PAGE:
PS 101 The Presidency Fall 2013

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PS 101 The Presidency Fall 2013

  1. 1. The Presidency Dr. Christopher S. Rice
  2. 2. Setting precedents Early US presidents & their actions…
  3. 3. What explains the expansion of presidential power?
  4. 4. 4 Factors
  5. 5. Expansion of Presidential Power
  6. 6. Energy Expansion of Presidential Power
  7. 7. Vague Constitutional Provisions Energy Expansion of Presidential Power
  8. 8. Vague Constitutional Provisions Energy Expansion of Presidential Power Changing Public Expectations
  9. 9. Vague Constitutional Provisions Energy Expansion of Presidential Power Changing Public Expectations Congressional Delegation of Power, Authority
  10. 10. Roles and Powers of the President
  11. 11. Chief of State
  12. 12. The Power to Persuade
  13. 13. The “Bully Pulpit”
  14. 14. State of the Union Address
  15. 15. Success! FAIL The Importance of Approval Ratings
  16. 16. Chief Diplomat
  17. 17. Treaty Power Power to negotiate treaties, official agreements with other countries
  18. 18. The Need for Senate Ratification
  19. 19. Executive Agreement Legal contracts with foreign countries that require only a presidential signature
  20. 20. Manager of the Economy
  21. 21. Employment Act of 1946
  22. 22. The Budgetary Process (c) 2008 L.A. Times
  23. 23. Office of Management and Budget (OMB)
  24. 24. Congressional Budget Office (CBO)
  25. 25. Commander-in-Chief
  26. 26. Conveys significant authority over foreign affairs
  27. 27. Congress 1861 - U.S. Civil War - 1865 Action on Military Matters President
  28. 28. 1861 - U.S. Civil War - 1865 Congress Action on Military Matters President
  29. 29. United States vs. Curtiss-Wright (1936)
  30. 30. Youngstown Sheet & Tube Co. v Sawyer (1951)
  31. 31. War Powers Resolution (1973)
  32. 32. Chief Executive
  33. 33. Appointment Power
  34. 34. Constitution allows presidents to “appoint Ambassadors, other public ministers and Consuls, Judges of the supreme Court… and all other Officers of the United States.”
  35. 35. Advice & Consent
  36. 36. Inherent Executive Power
  37. 37. Executive Orders directives to government employees which carry the weight of law unless they contradict acts passed by Congress
  38. 38. Executive Privilege right of the president to deny Congress the information it requests
  39. 39. Chief Legislator
  40. 40. Power to Recommend Constitution encourages presidents to recommend for Congressional “consideration such Measures as he shall judge necessary and expedient.”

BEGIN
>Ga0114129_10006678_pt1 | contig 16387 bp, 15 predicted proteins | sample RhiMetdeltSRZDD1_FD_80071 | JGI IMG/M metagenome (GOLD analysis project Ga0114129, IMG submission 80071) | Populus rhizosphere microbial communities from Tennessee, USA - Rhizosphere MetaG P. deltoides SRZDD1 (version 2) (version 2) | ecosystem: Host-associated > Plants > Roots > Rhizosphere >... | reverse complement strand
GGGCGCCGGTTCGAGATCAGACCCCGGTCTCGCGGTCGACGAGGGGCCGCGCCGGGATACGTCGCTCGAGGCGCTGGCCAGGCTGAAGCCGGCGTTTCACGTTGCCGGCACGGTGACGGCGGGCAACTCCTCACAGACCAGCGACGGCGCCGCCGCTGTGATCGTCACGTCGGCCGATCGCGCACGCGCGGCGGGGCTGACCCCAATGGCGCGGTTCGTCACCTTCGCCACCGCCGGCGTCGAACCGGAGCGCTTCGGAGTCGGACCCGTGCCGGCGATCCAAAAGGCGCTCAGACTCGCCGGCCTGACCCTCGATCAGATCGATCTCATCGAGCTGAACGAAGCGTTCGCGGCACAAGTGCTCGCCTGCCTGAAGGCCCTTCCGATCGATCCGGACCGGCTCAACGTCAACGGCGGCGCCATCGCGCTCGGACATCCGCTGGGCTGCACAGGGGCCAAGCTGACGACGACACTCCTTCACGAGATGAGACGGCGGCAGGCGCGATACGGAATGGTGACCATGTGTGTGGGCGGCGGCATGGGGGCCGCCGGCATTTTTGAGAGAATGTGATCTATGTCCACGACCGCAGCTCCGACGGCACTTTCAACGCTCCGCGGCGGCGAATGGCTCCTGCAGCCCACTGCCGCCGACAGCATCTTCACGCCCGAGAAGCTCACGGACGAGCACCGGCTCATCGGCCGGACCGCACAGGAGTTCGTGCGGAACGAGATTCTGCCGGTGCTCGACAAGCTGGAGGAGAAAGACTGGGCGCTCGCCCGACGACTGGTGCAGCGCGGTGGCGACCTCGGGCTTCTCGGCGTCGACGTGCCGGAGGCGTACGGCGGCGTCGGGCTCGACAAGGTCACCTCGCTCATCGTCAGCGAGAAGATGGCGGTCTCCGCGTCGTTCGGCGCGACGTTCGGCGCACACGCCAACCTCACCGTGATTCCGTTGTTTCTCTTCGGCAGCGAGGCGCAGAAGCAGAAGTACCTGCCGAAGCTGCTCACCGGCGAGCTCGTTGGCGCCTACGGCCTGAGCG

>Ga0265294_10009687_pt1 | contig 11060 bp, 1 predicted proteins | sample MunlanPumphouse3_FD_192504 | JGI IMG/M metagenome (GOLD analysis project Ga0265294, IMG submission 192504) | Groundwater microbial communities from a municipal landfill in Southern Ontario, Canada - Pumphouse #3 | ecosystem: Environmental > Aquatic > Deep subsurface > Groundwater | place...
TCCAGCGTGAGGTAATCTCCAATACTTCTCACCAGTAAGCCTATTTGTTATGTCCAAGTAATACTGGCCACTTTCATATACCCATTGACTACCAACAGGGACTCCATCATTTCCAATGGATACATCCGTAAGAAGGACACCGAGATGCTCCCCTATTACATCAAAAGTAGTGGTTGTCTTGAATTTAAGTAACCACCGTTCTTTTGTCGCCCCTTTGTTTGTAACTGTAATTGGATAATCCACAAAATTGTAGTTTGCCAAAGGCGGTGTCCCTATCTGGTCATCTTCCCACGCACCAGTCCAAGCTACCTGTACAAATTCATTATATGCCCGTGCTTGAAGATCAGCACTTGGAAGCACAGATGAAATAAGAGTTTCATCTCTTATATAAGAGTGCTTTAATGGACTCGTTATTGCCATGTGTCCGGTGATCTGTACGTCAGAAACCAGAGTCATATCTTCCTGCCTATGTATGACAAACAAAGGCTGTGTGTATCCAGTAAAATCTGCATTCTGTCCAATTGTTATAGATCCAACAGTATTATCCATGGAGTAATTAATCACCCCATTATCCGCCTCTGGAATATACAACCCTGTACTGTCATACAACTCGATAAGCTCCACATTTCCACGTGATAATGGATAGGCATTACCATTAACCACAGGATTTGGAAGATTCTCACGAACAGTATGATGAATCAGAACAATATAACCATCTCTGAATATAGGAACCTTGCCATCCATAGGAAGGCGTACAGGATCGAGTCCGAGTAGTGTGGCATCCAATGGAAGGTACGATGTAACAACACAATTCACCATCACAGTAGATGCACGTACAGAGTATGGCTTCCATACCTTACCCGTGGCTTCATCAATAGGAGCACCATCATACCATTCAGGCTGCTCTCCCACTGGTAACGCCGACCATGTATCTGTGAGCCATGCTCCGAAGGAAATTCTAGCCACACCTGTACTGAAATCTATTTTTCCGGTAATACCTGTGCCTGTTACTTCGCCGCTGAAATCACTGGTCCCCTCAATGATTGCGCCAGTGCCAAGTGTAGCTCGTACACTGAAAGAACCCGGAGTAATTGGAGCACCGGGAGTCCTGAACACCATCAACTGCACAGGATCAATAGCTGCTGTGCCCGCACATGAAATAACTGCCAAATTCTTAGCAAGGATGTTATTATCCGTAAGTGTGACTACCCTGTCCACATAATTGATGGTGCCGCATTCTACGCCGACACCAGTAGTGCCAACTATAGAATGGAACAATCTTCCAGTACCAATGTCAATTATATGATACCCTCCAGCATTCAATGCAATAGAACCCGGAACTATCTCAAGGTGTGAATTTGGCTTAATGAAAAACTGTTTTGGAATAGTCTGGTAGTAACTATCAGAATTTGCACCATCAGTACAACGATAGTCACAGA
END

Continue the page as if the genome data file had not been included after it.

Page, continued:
41. 41. I’m in ur Congress Ignorin’ ur President
  42. 42. The “Honeymoon Period” (and the importance of approval ratings)
  43. 43. Presidential Action • There are FOUR (4) possible actions the president may take: – – – – Sign the bill and it becomes law. Veto the bill and return it to Congress. Take no action and the bill will become law after ten (10) days. Pocket Veto – Take no action and if Congress adjourns within ten (10) days, the bill dies without his signature.
  44. 44. Presidential Action • There are FOUR (4) possible actions the president may take: – – – – Sign the bill and it becomes law. Veto the bill and return it to Congress. Take no action and the bill will become law after ten (10) days. Pocket Veto – Take no action and if Congress adjourns within ten (10) days, the bill dies without his signature.
  45. 45. Presidential Action • There are FOUR (4) possible actions the president may take: – – – – Sign the bill and it becomes law. Veto the bill and return it to Congress. Take no action and the bill will become law after ten (10) days. Pocket Veto – Take no action and if Congress adjourns within ten (10) days, the bill dies without his signature.
  46. 46. Veto Power Most important FORMAL presidential power
  47. 47. Vetoes are a NEGATIVE option, not a POSITIVE method
  48. 48. Presidential Action • There are FOUR (4) possible actions the president may take: – – – – Sign the bill and it becomes law. Veto the bill and return it to Congress. Take no action and the bill will become law after ten (10) days. Pocket Veto – Take no action and if Congress adjourns within ten (10) days, the bill dies without his signature.
  49. 49. Presidential Action • There are FOUR (4) possible actions the president may take: – – – – Sign the bill and it becomes law. Veto the bill and return it to Congress. Take no action and the bill will become law after ten (10) days. Pocket Veto – Take no action and if Congress adjourns within ten (10) days, the bill dies without his signature.
  50. 50. Reagan and the Pocket Veto
  51. 51. The Vice-Presidency
  52. 52. What does the Vice-President DO, anyway?
  53. 53. “…the most insignificant office that ever the invention of man contrived or his imagination conceived.” John Adams, the first VicePresident
  54. 54. “…not worth a pitcher of warm piss.” John Nance Garner, the 32nd VicePresident
  55. 55. “Once there were two brothers. One went away to sea; the other was elected Vice-President of the United States. And nothing was ever heard of either of them again.” Thomas R. Marshall, the 28th VicePresident
  56. 56. What does the Vice-President DO, anyway?
  57. 57. A Heartbeat Away...
  58. 58. Constitution: Should the President die or become disabled while in office, "powers and duties" of the office transferred to the Vice President.
  59. 59. 25th Amendment to the Rescue!
  60. 60. And the First Runner-Up is... (cc) 2005 Flickr user feastoffools
  61. 61. 12th Amendment (1804)
  62. 62. 25th Amendment (1967)
  63. 63. Okay, so I AM your Stepping Stone (cc) 2007 Flickr user .Gladius
  64. 64. The Modern Vice-Presidency

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